Intel's Clarksdale and subsequent CPUs have dominated the AES test due to their Advanced Encryption Standard New Instructions (AES-NI), which dramatically accelerate AES code. AMD's own implementation of AES-NI makes its first appearance in Bulldozer-based CPUs, and in the ASUS motherboard turns in slightly better scores than the Intel CPU, although the score in the MSI motherboard is, oddly, about 11% lower. Overclocking has a minimal effect on this benchmark in either case, and the Phenom II X6-1100T, which does without AES-NI, just can't compete.

aida64_aes.png

So far, we've seen the Intel and AMD CPUs slug it out and swap wins in these tests. Let's move on to the PCMark Vantage benchmark.



 

Comments 

 
# RE: MSI 990FXA-GD80 AM3+ MotherboardChris 2011-10-20 22:42
It's odd. Why is there any performance gain at this clock-speed?

Hmm. Does this board do that much better? Perhaps the higher end MSI boards are worth taking a look at.
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# RE: MSI 990FXA-GD80 AM3+ MotherboardAdam 2011-10-21 16:58
"PS/2 mouse and keyboard ports. C'mon, it's 2011!"

Tell that to RTS/MMO gamers!

I find all this Military spec rubbish fairly annoying, can see that it has at least an element of truth behind it, but it's still grade A marketing bollocks.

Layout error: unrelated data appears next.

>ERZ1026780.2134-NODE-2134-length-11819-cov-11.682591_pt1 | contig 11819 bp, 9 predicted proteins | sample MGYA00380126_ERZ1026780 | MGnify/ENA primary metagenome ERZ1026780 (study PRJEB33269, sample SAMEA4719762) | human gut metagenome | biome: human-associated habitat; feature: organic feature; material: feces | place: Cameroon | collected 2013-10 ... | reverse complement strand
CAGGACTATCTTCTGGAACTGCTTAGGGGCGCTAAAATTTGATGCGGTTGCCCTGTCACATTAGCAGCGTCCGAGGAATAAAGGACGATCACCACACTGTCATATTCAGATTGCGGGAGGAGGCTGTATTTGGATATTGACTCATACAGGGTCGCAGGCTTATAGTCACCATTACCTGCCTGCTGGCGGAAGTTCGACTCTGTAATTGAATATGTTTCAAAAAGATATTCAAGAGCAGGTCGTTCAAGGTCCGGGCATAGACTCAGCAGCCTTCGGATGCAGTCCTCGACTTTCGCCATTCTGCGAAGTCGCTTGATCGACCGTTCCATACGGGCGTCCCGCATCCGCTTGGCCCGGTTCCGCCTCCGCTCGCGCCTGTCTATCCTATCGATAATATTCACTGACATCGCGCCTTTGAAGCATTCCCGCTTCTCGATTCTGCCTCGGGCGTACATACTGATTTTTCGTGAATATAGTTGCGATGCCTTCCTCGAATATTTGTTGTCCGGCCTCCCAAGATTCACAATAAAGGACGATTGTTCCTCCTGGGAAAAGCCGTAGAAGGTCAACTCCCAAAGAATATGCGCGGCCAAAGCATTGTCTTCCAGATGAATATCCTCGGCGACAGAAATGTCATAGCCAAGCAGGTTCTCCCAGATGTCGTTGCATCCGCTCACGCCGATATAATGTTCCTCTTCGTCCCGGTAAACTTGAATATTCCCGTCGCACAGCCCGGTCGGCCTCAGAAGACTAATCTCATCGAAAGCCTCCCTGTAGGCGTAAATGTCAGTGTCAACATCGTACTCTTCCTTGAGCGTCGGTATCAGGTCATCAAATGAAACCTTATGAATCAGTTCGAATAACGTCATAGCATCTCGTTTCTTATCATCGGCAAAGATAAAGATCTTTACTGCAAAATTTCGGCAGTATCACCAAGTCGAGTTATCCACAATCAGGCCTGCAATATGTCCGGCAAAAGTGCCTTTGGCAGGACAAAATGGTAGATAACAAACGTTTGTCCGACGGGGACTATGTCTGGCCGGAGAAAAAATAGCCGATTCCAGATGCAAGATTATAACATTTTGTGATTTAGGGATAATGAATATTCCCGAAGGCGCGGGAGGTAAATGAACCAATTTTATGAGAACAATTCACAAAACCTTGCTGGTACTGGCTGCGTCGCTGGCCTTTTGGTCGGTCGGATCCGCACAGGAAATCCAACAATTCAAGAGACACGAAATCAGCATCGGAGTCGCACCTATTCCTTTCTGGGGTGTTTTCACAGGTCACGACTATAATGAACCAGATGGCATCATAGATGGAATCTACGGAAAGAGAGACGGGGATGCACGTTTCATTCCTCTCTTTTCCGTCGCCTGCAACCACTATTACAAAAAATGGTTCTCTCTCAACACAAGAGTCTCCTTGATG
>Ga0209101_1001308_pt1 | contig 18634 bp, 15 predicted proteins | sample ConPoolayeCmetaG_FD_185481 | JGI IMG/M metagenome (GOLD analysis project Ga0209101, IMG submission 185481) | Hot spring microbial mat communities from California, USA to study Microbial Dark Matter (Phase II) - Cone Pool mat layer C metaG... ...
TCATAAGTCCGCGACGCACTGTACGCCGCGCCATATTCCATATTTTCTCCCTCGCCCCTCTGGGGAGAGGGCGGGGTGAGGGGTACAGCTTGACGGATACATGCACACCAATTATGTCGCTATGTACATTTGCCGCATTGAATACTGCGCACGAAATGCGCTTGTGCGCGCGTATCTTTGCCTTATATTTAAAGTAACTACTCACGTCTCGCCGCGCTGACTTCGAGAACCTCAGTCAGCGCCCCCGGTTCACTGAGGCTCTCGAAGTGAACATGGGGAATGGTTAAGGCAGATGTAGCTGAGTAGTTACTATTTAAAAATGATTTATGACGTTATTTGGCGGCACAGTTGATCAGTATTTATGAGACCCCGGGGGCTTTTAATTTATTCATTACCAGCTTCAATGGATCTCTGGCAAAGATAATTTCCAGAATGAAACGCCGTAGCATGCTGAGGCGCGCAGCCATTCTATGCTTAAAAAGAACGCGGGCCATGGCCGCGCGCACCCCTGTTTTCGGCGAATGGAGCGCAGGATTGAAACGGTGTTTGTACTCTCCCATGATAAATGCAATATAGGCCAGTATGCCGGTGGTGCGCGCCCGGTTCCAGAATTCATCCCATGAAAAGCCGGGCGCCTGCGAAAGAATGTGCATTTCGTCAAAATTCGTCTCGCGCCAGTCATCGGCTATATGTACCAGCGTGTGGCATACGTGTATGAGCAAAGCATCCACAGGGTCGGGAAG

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# RE: RE: MSI 990FXA-GD80 AM3+ MotherboardDavid Ramsey 2011-10-21 17:04
I prefer FPS to RTS/MMO, but I still find it hard to believe that anyone needs more than 6-key rollover...
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# RE: MSI 990FXA-GD80 AM3+ MotherboardRed1776 2011-10-22 01:28
Nice review as usual Mr Ramsey,
I was one of 'them' who rolled the dice and invested in the BD platform a few months ago with a 990-UD7 and have a tin can of 8150 myself. I am hearing the "no BIOS" howl from the owners of the supposedly backwards compatible 890 crowd. are you suspecting as I am that the same power stability you ran into here is what the holdup is with the 890 chipset boards? One of the stated differences between the 990's and the 890's is supposedly a beefier VRM. and they need it...I think the lights on my block dim when I load it up.
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# RE: RE: MSI 990FXA-GD80 AM3+ MotherboardDavid Ramsey 2011-10-22 21:26
I am tempted to try the FX-8150 in an 890FX board to see if it would work at all...
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# RE: RE: RE: MSI 990FXA-GD80 AM3+ MotherboardGripless 2012-02-10 13:07